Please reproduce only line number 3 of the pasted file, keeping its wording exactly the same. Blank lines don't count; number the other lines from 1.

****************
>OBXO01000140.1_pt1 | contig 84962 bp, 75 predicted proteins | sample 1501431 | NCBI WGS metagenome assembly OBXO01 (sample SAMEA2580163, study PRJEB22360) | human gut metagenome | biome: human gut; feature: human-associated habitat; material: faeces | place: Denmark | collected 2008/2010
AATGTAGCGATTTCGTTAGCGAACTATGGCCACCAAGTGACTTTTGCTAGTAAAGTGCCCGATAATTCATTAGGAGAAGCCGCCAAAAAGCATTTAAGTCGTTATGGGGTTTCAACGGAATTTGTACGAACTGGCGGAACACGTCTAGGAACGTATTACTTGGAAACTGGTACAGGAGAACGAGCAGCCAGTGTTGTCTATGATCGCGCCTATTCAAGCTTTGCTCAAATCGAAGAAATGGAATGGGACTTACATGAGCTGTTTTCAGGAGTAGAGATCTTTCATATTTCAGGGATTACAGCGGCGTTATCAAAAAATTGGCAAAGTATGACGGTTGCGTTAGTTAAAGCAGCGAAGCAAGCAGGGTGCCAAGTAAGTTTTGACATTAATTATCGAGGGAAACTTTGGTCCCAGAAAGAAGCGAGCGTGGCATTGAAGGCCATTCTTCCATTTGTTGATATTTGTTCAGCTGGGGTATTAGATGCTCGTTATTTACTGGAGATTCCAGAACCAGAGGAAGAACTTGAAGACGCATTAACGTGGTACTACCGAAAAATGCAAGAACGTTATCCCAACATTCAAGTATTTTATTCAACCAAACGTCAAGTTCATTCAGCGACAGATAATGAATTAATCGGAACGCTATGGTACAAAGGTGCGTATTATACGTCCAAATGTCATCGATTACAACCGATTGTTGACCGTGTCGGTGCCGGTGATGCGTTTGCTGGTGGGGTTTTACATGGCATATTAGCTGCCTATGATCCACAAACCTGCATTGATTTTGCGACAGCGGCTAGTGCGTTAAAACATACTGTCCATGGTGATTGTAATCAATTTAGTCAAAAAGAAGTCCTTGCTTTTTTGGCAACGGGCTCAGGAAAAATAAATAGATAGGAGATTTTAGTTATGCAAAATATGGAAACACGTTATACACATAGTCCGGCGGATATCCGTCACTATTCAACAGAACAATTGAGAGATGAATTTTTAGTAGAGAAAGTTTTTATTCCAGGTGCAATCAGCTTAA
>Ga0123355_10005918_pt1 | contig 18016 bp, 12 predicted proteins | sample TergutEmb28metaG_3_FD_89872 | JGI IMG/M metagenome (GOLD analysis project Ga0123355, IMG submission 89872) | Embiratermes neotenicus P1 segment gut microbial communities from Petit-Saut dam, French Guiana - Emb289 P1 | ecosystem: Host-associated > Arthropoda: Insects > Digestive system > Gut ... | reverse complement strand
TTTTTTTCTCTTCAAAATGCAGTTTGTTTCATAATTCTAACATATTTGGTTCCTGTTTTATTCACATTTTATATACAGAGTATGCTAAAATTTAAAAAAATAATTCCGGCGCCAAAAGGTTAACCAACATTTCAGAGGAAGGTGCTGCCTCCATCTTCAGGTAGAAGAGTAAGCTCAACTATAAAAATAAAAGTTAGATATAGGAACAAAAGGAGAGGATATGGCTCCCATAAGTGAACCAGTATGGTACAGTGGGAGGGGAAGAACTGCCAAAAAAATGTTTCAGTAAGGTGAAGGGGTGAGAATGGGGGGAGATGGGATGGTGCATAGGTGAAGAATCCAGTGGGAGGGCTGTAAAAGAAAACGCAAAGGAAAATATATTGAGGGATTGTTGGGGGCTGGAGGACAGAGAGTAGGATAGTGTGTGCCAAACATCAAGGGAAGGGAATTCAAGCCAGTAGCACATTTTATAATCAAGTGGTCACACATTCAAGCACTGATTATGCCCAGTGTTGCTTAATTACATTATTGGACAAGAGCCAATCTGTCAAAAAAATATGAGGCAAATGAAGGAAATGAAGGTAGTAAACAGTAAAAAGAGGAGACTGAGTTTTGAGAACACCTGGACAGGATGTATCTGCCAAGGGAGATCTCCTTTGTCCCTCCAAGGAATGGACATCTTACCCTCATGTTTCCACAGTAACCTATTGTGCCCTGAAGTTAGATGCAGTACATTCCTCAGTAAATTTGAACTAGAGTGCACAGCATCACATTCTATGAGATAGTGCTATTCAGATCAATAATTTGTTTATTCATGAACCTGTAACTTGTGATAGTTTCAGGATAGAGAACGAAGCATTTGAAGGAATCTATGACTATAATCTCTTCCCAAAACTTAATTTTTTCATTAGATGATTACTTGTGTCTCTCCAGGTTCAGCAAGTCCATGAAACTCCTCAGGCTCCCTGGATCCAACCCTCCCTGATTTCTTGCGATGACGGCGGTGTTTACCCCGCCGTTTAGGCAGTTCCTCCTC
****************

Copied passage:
>Ga0123355_10005918_pt1 | contig 18016 bp, 12 predicted proteins | sample TergutEmb28metaG_3_FD_89872 | JGI IMG/M metagenome (GOLD analysis project Ga0123355, IMG submission 89872) | Embiratermes neotenicus P1 segment gut microbial communities from Petit-Saut dam, French Guiana - Emb289 P1 | ecosystem: Host-associated > Arthropoda: Insects > Digestive system > Gut ... | reverse complement strand